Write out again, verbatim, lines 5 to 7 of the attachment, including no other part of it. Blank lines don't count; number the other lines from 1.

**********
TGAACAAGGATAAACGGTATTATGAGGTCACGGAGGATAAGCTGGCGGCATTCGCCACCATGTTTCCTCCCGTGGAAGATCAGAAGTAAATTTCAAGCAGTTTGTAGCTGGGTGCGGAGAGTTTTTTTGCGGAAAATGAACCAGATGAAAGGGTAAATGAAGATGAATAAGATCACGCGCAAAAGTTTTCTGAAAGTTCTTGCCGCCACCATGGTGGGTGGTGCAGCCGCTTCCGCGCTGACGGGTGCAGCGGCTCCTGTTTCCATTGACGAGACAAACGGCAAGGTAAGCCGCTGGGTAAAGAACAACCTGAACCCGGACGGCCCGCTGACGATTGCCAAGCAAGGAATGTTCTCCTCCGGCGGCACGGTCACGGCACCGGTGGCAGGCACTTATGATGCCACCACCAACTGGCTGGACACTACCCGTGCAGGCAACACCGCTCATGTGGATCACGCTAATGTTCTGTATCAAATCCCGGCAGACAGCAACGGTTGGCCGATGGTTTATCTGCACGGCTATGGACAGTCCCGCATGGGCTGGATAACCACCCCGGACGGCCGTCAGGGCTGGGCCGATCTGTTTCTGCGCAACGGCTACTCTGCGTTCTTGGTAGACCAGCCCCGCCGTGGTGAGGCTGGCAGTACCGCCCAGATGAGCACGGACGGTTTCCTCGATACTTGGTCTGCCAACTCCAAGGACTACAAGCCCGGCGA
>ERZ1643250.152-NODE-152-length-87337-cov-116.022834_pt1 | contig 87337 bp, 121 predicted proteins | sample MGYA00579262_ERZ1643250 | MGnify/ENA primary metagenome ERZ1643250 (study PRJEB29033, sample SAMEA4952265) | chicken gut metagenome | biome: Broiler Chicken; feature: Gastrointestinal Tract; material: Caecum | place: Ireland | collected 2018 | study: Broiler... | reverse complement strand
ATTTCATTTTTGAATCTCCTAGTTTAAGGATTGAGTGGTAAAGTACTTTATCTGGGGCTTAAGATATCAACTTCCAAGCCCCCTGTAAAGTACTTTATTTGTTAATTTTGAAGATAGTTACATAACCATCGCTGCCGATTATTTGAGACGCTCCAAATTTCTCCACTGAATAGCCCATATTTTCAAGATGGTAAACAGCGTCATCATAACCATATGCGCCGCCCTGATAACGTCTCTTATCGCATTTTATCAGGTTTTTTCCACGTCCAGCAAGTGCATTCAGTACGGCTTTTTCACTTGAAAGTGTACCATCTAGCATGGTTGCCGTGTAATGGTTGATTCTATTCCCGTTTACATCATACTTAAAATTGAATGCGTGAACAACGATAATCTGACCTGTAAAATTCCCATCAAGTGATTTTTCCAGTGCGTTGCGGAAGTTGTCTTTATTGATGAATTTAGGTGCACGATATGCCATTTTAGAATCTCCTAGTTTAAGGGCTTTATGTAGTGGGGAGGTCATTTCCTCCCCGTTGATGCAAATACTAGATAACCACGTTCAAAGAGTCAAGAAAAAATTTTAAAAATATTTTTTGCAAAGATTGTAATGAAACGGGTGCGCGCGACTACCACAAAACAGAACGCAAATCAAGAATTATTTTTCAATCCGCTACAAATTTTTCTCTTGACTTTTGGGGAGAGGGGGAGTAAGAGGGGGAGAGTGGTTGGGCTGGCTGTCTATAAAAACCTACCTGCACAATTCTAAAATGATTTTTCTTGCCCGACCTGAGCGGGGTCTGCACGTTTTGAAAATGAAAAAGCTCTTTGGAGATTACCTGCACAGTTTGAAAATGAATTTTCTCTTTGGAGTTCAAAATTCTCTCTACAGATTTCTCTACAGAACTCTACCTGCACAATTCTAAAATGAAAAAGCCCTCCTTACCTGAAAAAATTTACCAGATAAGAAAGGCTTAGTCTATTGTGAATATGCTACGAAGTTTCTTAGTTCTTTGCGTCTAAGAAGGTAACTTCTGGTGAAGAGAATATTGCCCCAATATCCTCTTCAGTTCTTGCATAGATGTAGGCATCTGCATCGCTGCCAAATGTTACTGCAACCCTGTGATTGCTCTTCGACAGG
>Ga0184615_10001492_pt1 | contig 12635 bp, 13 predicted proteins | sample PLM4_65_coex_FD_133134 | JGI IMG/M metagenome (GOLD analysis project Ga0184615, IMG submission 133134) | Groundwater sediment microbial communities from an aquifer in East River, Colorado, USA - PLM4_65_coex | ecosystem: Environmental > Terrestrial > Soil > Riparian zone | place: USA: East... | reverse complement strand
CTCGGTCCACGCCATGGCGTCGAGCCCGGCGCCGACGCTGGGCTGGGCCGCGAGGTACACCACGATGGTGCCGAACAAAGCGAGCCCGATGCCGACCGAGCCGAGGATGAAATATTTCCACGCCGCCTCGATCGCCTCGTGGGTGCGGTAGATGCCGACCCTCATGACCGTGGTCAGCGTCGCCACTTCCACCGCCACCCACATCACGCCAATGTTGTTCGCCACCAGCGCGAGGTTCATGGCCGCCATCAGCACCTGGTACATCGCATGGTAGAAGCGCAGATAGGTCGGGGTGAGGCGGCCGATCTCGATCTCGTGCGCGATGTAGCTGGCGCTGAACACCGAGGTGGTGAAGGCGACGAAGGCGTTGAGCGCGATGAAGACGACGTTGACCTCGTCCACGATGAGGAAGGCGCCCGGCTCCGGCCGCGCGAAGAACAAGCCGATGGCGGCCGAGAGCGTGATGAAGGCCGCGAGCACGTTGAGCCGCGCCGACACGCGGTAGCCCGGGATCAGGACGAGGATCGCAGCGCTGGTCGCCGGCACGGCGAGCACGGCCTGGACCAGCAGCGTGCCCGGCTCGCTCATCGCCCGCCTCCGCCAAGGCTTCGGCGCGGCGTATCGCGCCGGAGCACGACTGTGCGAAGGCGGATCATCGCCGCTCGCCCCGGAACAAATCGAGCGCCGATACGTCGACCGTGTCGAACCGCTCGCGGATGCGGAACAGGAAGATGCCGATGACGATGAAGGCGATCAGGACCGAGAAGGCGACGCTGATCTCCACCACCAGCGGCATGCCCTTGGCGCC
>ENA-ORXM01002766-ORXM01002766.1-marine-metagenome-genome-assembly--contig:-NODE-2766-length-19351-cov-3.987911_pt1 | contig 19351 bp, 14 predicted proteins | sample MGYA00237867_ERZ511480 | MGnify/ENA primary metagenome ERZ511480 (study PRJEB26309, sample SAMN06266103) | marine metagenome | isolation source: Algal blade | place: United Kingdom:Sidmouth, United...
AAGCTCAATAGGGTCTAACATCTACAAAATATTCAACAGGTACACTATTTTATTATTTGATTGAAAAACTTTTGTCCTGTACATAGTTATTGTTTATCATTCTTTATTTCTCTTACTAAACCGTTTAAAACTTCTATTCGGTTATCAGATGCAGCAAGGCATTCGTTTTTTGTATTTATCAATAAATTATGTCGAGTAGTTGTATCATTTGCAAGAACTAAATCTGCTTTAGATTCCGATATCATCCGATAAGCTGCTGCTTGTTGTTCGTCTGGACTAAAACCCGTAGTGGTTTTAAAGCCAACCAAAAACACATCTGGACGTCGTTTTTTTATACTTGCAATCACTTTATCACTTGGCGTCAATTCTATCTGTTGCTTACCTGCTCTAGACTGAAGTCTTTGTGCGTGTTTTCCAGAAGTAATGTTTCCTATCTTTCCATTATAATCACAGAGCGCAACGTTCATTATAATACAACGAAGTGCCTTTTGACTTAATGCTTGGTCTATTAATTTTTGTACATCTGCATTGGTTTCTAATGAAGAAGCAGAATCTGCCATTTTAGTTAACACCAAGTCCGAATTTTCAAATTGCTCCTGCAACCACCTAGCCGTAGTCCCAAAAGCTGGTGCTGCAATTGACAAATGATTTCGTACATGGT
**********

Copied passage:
CTCGGTCCACGCCATGGCGTCGAGCCCGGCGCCGACGCTGGGCTGGGCCGCGAGGTACACCACGATGGTGCCGAACAAAGCGAGCCCGATGCCGACCGAGCCGAGGATGAAATATTTCCACGCCGCCTCGATCGCCTCGTGGGTGCGGTAGATGCCGACCCTCATGACCGTGGTCAGCGTCGCCACTTCCACCGCCACCCACATCACGCCAATGTTGTTCGCCACCAGCGCGAGGTTCATGGCCGCCATCAGCACCTGGTACATCGCATGGTAGAAGCGCAGATAGGTCGGGGTGAGGCGGCCGATCTCGATCTCGTGCGCGATGTAGCTGGCGCTGAACACCGAGGTGGTGAAGGCGACGAAGGCGTTGAGCGCGATGAAGACGACGTTGACCTCGTCCACGATGAGGAAGGCGCCCGGCTCCGGCCGCGCGAAGAACAAGCCGATGGCGGCCGAGAGCGTGATGAAGGCCGCGAGCACGTTGAGCCGCGCCGACACGCGGTAGCCCGGGATCAGGACGAGGATCGCAGCGCTGGTCGCCGGCACGGCGAGCACGGCCTGGACCAGCAGCGTGCCCGGCTCGCTCATCGCCCGCCTCCGCCAAGGCTTCGGCGCGGCGTATCGCGCCGGAGCACGACTGTGCGAAGGCGGATCATCGCCGCTCGCCCCGGAACAAATCGAGCGCCGATACGTCGACCGTGTCGAACCGCTCGCGGATGCGGAACAGGAAGATGCCGATGACGATGAAGGCGATCAGGACCGAGAAGGCGACGCTGATCTCCACCACCAGCGGCATGCCCTTGGCGCC
>ENA-ORXM01002766-ORXM01002766.1-marine-metagenome-genome-assembly--contig:-NODE-2766-length-19351-cov-3.987911_pt1 | contig 19351 bp, 14 predicted proteins | sample MGYA00237867_ERZ511480 | MGnify/ENA primary metagenome ERZ511480 (study PRJEB26309, sample SAMN06266103) | marine metagenome | isolation source: Algal blade | place: United Kingdom:Sidmouth, United...
AAGCTCAATAGGGTCTAACATCTACAAAATATTCAACAGGTACACTATTTTATTATTTGATTGAAAAACTTTTGTCCTGTACATAGTTATTGTTTATCATTCTTTATTTCTCTTACTAAACCGTTTAAAACTTCTATTCGGTTATCAGATGCAGCAAGGCATTCGTTTTTTGTATTTATCAATAAATTATGTCGAGTAGTTGTATCATTTGCAAGAACTAAATCTGCTTTAGATTCCGATATCATCCGATAAGCTGCTGCTTGTTGTTCGTCTGGACTAAAACCCGTAGTGGTTTTAAAGCCAACCAAAAACACATCTGGACGTCGTTTTTTTATACTTGCAATCACTTTATCACTTGGCGTCAATTCTATCTGTTGCTTACCTGCTCTAGACTGAAGTCTTTGTGCGTGTTTTCCAGAAGTAATGTTTCCTATCTTTCCATTATAATCACAGAGCGCAACGTTCATTATAATACAACGAAGTGCCTTTTGACTTAATGCTTGGTCTATTAATTTTTGTACATCTGCATTGGTTTCTAATGAAGAAGCAGAATCTGCCATTTTAGTTAACACCAAGTCCGAATTTTCAAATTGCTCCTGCAACCACCTAGCCGTAGTCCCAAAAGCTGGTGCTGCAATTGACAAATGATTTCGTACATGGT